Beliefnet
Mark D. Roberts

If you consider the issue of Christians in conflict from a New Testament perspective, you will quickly focus on Corinth. No church in Scripture is more ridden with disagreement and controversy than the Corinthian church, which explains, in part why so much of the New Testament focuses on Corinth. It took the Apostle Paul multiple visits and letters, two of which we have in the New Testament, to sort out the problems in this church. (Photo: Ancient Corinth today. Photo used by permission of holylandphotos.org.)

Ancient-Corinth-5.jpgThe letter we know as 1 Corinthians (which is actually Paul’s second letter, see 1 Cor 5:9) was written primarily because the Christians in Corinth weren’t getting alone with each other. After greeting the letter recipients at the beginning of the first chapter, Paul explains what he has learned about this church:

For it has been reported to me by Chloe’s people that there are quarrels among you, my brothers and sisters. What I mean is that each of you says, “I belong to Paul, “or “I belong to Apollos,” or “I belong to Cephas, ” or “I belong to Christ.” (1:11-12)

The Greek word translated here as “quarrel” can also mean “argument” or “strife.” Paul uses this same word again in the third chapter of his letter: “For as long as there is jealous and quarreling [eris] among you, are you not of the flesh . . . ?” (3:3). The Corinthian church is being torn apart, not by one single controversy, but by multiple conflicts and tensions.

As we read through 1 Corinthians we can compile as list of these divisive issues. They include:

• Over-identification with one or another Christian leader.
• Too much pride in one’s own spirituality.
• Sexual immorality.
• Suing fellow Christians in court.
• Prostitution.
• Marriage and divorce.
• Participating in the worship of idols.
• Dressing immodestly in the church gatherings.
• Selfishness in church gatherings.
• Interrupting the gatherings with ecstatic utterances.

Beneath this plethora of issues lay the challenge of working out the Christian life in a non-Christian culture. When some of the people in Corinth put their faith in Jesus, naturally enough they brought along their cultural baggage, including prior experiences in paganism. For example, since it was commonplace for wealthier members of Corinthian society to eat in pagan temples, the privileged few in the Christian community continued to do what came naturally. Yet this scandalized other Christians, especially those who did not have the financial means to eat in temples and who, therefore, considered all temple visitation to be the worship of idols.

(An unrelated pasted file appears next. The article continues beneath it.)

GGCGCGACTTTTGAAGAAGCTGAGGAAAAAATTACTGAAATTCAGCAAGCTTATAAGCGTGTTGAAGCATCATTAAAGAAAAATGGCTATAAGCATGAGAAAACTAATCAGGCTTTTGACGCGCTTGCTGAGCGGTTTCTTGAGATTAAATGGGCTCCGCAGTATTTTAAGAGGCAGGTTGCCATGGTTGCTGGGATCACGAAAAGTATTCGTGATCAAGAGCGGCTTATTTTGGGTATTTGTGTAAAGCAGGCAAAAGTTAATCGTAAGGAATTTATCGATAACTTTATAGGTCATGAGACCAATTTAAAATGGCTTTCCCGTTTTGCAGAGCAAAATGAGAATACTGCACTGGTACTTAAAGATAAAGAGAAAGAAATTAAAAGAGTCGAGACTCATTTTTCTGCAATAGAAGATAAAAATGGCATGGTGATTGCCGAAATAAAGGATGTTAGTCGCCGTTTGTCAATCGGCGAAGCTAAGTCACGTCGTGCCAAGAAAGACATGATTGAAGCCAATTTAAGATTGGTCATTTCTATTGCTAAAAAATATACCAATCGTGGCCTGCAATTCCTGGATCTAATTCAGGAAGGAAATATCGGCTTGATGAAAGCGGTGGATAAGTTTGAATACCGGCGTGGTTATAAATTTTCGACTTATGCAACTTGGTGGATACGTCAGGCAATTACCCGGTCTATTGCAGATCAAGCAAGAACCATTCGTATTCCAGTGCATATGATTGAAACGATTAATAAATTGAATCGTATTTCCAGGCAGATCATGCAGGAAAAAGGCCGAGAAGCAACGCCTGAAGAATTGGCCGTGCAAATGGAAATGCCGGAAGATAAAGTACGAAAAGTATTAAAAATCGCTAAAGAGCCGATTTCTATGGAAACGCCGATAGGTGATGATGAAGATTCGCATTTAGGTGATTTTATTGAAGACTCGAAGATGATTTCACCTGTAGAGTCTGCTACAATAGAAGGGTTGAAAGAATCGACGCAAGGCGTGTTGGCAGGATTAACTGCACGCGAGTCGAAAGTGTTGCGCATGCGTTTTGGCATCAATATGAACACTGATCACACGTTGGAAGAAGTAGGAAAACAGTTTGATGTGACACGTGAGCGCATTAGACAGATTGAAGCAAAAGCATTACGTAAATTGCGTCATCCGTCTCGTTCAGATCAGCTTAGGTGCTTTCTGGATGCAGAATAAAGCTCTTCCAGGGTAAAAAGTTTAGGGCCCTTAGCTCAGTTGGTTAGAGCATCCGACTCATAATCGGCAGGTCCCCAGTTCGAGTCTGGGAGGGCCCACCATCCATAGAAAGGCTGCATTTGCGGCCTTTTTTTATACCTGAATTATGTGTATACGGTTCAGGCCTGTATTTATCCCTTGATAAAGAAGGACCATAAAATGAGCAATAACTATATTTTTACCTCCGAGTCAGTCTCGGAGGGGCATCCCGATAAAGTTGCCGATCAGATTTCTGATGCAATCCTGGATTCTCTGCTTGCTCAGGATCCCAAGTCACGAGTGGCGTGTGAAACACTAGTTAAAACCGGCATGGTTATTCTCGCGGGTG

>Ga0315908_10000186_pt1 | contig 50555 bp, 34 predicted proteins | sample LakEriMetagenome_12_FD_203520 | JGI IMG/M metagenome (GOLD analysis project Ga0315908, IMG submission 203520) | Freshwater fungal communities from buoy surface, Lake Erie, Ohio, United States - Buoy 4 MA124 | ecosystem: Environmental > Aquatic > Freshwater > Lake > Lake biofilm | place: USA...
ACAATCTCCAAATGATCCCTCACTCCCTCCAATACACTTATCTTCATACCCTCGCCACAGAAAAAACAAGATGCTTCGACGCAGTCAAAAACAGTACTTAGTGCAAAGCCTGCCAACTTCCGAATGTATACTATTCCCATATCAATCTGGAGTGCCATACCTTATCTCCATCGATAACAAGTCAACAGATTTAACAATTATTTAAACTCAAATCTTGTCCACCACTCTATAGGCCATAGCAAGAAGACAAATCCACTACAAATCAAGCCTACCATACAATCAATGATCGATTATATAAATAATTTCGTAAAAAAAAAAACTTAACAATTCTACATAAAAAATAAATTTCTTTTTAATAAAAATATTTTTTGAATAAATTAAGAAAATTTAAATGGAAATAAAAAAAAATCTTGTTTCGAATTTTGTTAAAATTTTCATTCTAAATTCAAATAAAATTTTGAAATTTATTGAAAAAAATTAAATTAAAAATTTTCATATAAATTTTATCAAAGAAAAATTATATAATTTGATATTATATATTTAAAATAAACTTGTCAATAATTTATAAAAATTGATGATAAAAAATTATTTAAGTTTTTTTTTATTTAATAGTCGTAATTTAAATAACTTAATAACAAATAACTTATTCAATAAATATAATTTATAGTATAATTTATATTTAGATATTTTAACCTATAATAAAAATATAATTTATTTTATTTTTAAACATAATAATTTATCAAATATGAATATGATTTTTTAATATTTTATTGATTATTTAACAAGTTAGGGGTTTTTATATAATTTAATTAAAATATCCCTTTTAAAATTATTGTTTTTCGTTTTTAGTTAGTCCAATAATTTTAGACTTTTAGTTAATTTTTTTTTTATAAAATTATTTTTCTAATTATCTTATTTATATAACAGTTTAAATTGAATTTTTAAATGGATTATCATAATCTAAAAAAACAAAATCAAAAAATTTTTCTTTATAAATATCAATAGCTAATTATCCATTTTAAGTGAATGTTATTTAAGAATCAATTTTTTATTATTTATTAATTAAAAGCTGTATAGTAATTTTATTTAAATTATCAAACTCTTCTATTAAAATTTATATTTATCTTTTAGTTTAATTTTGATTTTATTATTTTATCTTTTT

In my next post, and in several to follow, I will summarize Paul’s response to the conflicts in Corinth. As promised, I will draw practical conclusions as well as make some historical and theological observations.

For now, however, I simply want to note once again that conflict is a normal part of Christian experience. I’m not happy about this, of course. And Scripture makes it clear that God isn’t happy about this either. But conflict is a fact Christian fellowship. As I’ve said before, I once thought: “Oh, if I could only be back in time of the apostles it would be great. Then the church wouldn’t be in such as mess as it is today.” Yet, if you go back and read the New Testament carefully, especially the letters of Paul or the letters in Revelation 2-3 to the seven churches in Asia Minor, you realize that the church has experienced conflict from the get go. This fact encourages us not to be surprised when we face conflict today. We should be ready to see it in God’s terms and to follow God’s guidance for how to resolve it.

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